The only good bed bug is a dead bed bug. Whether you want to squash a bed bug in your hand, use a handheld spray, or hire an exterminator, the sooner you take action the better.
Ideally, you should avoid squashing bed bugs. If you succeed, they’ll bleed and leave a nasty stain. Killing every bed bug you squeeze leaves behind many more that will continue to breed.
I Squished a Bed Bug and Blood Came Out
Do bed bugs pop when you squeeze them? Whether you can squeeze a bed bug or not depends on whether they’ve recently fed. A bed bug that hasn’t fed for a long time has a hard shell, which makes it difficult to squash. But if they’ve just fed, you can pop them easily.
In fact, you might have noticed this happen before. Have you ever woken up in the morning, knowing you’ve been bitten by bed bugs? And when you lift the sheet, there’s a big smear of blood—not just drops, but quite a lot? That’s what happens when you squash a bed bug that’s just fed.
Do Bed Bugs Have Hard Shells?
Bed bug shells are relatively rigid. That’s because their shell is an ‘exoskeleton.’ Insects have a hard casing that acts almost as the human skeleton does. It gives their body structure, and is hard enough to last through a fight. The fact that it’s inflexible is why they have to shed their shell so frequently throughout their lives as they grow.
However, the rear section of their body is more flexible. It has to be that way. When they feed, the back half of their body expands so that they can drink more and more. It would be like if your belly could expand to a hundred times the size when you ate. To accommodate all their food, this rear part of their body is nowhere near as rigid, which makes it easy to burst.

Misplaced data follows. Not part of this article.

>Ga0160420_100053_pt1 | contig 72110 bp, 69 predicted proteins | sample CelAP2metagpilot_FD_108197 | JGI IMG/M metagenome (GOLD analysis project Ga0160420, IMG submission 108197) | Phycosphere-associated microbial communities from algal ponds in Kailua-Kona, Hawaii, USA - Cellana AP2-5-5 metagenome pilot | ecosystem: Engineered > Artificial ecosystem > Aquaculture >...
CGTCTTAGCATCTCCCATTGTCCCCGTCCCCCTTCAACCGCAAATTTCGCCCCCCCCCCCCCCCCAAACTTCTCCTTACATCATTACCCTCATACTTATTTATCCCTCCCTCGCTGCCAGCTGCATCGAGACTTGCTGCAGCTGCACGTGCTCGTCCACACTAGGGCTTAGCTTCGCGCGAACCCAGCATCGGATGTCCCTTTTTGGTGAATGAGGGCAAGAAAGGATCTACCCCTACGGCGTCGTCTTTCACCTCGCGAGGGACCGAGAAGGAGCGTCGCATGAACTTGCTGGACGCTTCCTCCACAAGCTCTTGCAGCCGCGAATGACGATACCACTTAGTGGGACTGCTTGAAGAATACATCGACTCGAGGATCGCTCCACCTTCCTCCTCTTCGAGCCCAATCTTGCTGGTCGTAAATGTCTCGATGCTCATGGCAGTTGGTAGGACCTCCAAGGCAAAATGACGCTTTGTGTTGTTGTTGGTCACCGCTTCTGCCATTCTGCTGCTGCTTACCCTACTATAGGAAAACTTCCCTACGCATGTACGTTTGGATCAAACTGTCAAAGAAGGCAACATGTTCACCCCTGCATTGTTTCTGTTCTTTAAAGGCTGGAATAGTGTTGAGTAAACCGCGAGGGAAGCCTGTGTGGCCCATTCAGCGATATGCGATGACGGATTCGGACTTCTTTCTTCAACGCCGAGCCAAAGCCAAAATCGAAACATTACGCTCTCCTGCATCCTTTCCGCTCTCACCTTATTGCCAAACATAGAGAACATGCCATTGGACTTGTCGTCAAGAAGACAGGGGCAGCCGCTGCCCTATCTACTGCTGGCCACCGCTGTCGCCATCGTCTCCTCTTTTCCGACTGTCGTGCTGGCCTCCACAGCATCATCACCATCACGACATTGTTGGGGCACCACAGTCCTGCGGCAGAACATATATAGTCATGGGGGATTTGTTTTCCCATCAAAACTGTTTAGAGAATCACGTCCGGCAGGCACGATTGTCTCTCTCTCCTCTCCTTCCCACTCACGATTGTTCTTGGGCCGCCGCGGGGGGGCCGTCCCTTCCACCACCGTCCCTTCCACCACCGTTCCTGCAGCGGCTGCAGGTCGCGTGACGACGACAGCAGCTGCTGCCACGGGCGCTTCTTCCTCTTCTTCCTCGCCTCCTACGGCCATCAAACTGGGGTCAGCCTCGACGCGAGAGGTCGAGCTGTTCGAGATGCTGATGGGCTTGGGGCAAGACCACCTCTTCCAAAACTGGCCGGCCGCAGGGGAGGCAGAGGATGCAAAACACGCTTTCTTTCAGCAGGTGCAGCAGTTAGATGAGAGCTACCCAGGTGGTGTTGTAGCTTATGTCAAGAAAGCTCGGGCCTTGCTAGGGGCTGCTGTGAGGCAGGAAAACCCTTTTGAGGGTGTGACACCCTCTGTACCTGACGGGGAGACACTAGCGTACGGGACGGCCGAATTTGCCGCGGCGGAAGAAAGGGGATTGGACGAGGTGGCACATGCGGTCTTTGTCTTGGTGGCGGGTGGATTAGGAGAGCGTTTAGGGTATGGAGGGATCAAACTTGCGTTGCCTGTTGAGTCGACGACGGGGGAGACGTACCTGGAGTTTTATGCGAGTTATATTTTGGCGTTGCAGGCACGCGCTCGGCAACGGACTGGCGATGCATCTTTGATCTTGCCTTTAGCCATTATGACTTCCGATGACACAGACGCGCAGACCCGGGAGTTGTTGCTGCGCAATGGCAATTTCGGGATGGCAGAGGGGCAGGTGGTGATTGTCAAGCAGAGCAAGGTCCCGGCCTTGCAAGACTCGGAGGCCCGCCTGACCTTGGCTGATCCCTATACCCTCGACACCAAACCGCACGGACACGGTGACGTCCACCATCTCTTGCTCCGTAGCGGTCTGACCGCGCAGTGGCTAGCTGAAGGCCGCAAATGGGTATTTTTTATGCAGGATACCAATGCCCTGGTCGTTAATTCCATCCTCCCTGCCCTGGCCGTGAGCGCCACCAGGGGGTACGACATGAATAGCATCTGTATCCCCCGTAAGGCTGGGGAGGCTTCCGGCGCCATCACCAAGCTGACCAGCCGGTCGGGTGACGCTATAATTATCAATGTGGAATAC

After they feed, then, they become easy to pop. Before they feed, their shells are almost like a fingernail, which makes it tough to crush them. But once they’ve fed, they’re about as easy to squash between your fingers as a cooked bean or pea. Nymphs are even easier to crush, because they haven’t yet developed a thick shell.
Can You Crush Bed Bug Eggs?
They squash just like young bed bugs do, and it doesn’t take much effort.
The only issue is that bed bug eggs are difficult to pick up from or scrape off of a surface. That’s because bed bugs lay their eggs somewhere hidden, so that the eggs won’t be disturbed. And when they lay them, they use a glue-like secretion that will cement them in place on fabric, wood or other material. This makes it difficult to pick them up to squash them.
However, if you do want to squash bed bug eggs, you can squash them where they were laid. Take a tissue and pinch it over the egg. That should be enough to crush them. However, it’s important to emphasize that killing bed bug eggs by squeezing them is inefficient. You should use a spray instead, because it takes much less time and is effective against adult bed bugs too.
Crushed Bed Bug Stain
If you pop a bed bug, they leave a stain behind. This stain is blood that they’ve eaten and was about to digest. There may also be some blood that they’ve started to digest, which is darker and thicker.
Ideally, you should avoid crushing bed bugs so that you don’t make stains like these. But if you wake up and you’ve crushed a bed bug by accident, there isn’t anything you could have done to avoid that. If that’s the case, go through the following procedure.